Ireland Cricket: Interview – Scott Irvine on coding balls, Lord’s and thieving monkeys

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Photo Credit: Ireland Cricket

SOUTHAMPTON, England – While Ireland Men’s cricket team is set to take the field on Thursday against England, one man has been working hard behind-the-scenes – in front of several screens – recording, compiling and feeding data, video and analysis to the players as they prepare for the three-match one-day series. Meet Scott Irvine, Ireland Men’s National Lead Performance Analyst.

Scott, 26, hails from Belfast and has been involved with the national team since May 2014, but was appointed full-time Performance Analyst in January 2017. He has since travelled the lengths of breadths of Ireland, and to numerous countries around the world recording and analysing every ball bowled in an Irish international men’s match. If this wasn’t busy enough, he also covers the analyst role for the Test Triangle Inter-Provincial Series and Ireland Wolves games too – logging hundreds of hours of action, tagging every ball with his analysis software.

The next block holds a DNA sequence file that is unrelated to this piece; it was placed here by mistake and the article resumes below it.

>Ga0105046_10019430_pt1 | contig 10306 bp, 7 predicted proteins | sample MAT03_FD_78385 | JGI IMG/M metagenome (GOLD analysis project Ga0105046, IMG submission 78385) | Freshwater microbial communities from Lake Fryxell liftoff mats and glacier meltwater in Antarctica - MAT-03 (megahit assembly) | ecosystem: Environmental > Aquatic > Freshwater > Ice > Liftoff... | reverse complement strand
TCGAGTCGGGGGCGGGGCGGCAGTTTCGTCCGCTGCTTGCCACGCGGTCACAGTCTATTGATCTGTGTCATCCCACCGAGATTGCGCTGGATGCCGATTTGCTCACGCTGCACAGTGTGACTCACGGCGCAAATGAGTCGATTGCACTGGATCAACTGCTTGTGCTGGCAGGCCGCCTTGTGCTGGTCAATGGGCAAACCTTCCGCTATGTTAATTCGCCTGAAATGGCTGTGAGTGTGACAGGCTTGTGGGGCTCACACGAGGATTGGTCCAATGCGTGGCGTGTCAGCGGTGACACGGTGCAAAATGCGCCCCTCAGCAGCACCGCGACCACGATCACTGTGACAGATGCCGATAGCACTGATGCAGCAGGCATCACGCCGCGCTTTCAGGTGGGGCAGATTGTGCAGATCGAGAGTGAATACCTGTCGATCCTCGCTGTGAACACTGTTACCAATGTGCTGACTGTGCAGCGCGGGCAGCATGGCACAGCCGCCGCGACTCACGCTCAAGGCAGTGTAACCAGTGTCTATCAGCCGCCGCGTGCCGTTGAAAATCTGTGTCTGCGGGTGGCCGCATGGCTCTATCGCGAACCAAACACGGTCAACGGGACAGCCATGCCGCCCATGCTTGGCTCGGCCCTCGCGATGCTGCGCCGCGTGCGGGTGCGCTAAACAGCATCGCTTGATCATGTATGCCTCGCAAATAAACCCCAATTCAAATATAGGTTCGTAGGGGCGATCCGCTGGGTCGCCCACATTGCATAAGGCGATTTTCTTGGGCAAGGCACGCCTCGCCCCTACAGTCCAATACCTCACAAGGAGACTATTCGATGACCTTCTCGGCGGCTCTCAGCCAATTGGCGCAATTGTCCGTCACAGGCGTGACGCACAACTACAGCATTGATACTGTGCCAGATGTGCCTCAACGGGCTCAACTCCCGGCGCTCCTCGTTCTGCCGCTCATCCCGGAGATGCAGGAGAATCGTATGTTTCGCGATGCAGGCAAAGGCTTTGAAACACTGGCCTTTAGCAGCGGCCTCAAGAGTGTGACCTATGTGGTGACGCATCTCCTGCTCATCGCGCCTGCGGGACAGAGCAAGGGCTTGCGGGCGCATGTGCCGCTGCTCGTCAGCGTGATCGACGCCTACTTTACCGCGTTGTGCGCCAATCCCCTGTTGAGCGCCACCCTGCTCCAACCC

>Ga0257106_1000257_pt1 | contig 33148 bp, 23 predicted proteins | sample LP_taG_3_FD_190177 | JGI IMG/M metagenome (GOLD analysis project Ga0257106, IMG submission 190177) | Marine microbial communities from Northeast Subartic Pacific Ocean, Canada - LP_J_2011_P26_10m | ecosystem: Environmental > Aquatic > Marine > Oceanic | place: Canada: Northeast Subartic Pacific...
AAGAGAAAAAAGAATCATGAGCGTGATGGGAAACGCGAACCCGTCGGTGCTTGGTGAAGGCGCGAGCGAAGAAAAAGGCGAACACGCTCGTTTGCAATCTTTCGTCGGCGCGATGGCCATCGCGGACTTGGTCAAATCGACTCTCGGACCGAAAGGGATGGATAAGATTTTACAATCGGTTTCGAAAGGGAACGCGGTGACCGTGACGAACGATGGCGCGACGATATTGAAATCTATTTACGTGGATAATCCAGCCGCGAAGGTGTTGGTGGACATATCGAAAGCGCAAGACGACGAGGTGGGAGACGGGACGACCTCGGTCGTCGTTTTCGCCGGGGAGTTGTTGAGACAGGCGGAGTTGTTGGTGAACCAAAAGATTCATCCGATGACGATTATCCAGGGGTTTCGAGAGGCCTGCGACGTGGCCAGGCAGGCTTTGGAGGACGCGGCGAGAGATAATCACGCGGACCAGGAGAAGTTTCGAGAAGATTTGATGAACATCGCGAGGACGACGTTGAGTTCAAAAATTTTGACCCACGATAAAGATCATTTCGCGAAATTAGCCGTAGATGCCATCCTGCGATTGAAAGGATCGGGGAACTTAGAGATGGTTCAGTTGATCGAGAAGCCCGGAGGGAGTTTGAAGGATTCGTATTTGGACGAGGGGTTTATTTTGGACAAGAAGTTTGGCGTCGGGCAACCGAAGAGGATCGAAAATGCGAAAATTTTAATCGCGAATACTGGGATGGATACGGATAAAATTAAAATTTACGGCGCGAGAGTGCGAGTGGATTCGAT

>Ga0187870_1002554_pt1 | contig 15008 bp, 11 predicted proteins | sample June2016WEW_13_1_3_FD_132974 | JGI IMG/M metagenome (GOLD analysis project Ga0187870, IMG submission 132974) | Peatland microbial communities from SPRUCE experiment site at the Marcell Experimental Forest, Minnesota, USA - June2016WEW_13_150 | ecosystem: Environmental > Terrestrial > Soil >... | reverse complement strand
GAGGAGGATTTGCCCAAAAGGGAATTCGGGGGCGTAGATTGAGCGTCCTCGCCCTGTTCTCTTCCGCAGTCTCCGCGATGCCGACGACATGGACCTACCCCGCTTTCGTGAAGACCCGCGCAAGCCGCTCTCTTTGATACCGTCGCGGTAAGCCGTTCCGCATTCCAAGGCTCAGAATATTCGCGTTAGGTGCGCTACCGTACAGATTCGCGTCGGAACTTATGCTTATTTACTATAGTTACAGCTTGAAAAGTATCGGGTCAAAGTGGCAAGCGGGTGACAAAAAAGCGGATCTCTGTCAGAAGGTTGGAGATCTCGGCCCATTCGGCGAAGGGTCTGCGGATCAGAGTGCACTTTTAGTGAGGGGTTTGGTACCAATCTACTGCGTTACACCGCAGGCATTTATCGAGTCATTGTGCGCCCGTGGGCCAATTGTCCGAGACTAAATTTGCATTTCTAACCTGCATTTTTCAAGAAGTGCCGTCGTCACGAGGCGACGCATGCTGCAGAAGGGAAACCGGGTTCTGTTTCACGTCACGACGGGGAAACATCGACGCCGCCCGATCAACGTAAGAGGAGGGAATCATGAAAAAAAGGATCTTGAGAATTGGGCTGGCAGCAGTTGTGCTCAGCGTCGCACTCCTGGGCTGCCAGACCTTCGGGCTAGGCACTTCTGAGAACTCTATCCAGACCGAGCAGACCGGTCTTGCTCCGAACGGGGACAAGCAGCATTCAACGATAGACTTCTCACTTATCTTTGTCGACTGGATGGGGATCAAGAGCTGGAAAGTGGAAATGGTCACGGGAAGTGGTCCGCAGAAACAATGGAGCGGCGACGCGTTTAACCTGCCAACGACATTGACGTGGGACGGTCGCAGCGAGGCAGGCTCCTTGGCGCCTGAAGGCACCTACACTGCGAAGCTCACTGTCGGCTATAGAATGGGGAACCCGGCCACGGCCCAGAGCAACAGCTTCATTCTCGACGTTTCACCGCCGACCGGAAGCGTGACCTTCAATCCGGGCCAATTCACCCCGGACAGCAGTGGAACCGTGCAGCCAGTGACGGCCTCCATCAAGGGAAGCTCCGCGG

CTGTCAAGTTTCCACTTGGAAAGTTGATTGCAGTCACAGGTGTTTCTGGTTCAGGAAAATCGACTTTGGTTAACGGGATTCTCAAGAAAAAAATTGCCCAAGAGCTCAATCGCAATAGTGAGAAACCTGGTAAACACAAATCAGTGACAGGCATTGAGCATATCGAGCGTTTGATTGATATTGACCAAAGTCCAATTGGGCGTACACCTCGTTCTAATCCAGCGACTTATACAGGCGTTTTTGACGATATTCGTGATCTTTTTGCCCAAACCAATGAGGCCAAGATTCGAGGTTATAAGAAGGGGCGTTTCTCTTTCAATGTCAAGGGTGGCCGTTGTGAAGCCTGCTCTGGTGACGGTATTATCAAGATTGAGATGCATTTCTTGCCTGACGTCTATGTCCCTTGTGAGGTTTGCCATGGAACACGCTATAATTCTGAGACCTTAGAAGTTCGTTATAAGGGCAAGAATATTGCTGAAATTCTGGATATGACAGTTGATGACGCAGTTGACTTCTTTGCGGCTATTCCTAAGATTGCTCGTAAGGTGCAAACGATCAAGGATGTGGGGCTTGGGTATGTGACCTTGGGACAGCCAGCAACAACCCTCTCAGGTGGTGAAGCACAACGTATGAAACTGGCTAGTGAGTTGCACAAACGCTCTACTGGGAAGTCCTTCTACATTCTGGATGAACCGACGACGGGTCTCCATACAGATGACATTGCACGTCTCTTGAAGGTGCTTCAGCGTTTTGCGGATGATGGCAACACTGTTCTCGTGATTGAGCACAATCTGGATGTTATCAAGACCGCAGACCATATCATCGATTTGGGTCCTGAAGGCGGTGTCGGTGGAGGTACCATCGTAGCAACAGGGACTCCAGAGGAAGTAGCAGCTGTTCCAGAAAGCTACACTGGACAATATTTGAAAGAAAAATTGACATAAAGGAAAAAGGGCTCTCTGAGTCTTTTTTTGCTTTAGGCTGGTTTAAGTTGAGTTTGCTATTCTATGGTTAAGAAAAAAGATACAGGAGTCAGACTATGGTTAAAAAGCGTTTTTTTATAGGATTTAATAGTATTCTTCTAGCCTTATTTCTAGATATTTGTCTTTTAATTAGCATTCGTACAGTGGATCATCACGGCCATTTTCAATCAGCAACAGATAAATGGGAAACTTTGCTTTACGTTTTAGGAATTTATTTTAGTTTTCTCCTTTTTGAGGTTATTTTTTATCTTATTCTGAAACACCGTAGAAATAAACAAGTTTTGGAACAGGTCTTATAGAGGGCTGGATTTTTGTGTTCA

The role has also included scaling often precarious ladders and scaffolding to mount his cameras to capture the action.

When the television cameras pan to the Irish dressing room during a match, you often see Scott with his head in his laptop tapping away at the keyboard, but that is likely to be the only time the hard-working analyst is in the public spotlight as he codes ball after ball, over after over, match after match.

Speaking from the hotel within the bio-secure venue of The Ageas Bowl, he was discussing his role:

“As the National Lead Performance Analyst I am responsible for any consultants, interns or coaches that are providing performance analysis support to our many squads. Personally, my main work is with the Senior Men’s side, Ireland Wolves and Men’s Inter-Provincial Series.”

“I was very fortunate to have a placement year with Cricket Ireland back in 2014 while studying Sport & Exercise Science at Ulster University. As part of this course I undertook a Performance Analysis module and went on to do my thesis on ‘Key Performance Indicators and the effect they have on T20 cricket’ – thankfully I got a decent mark!”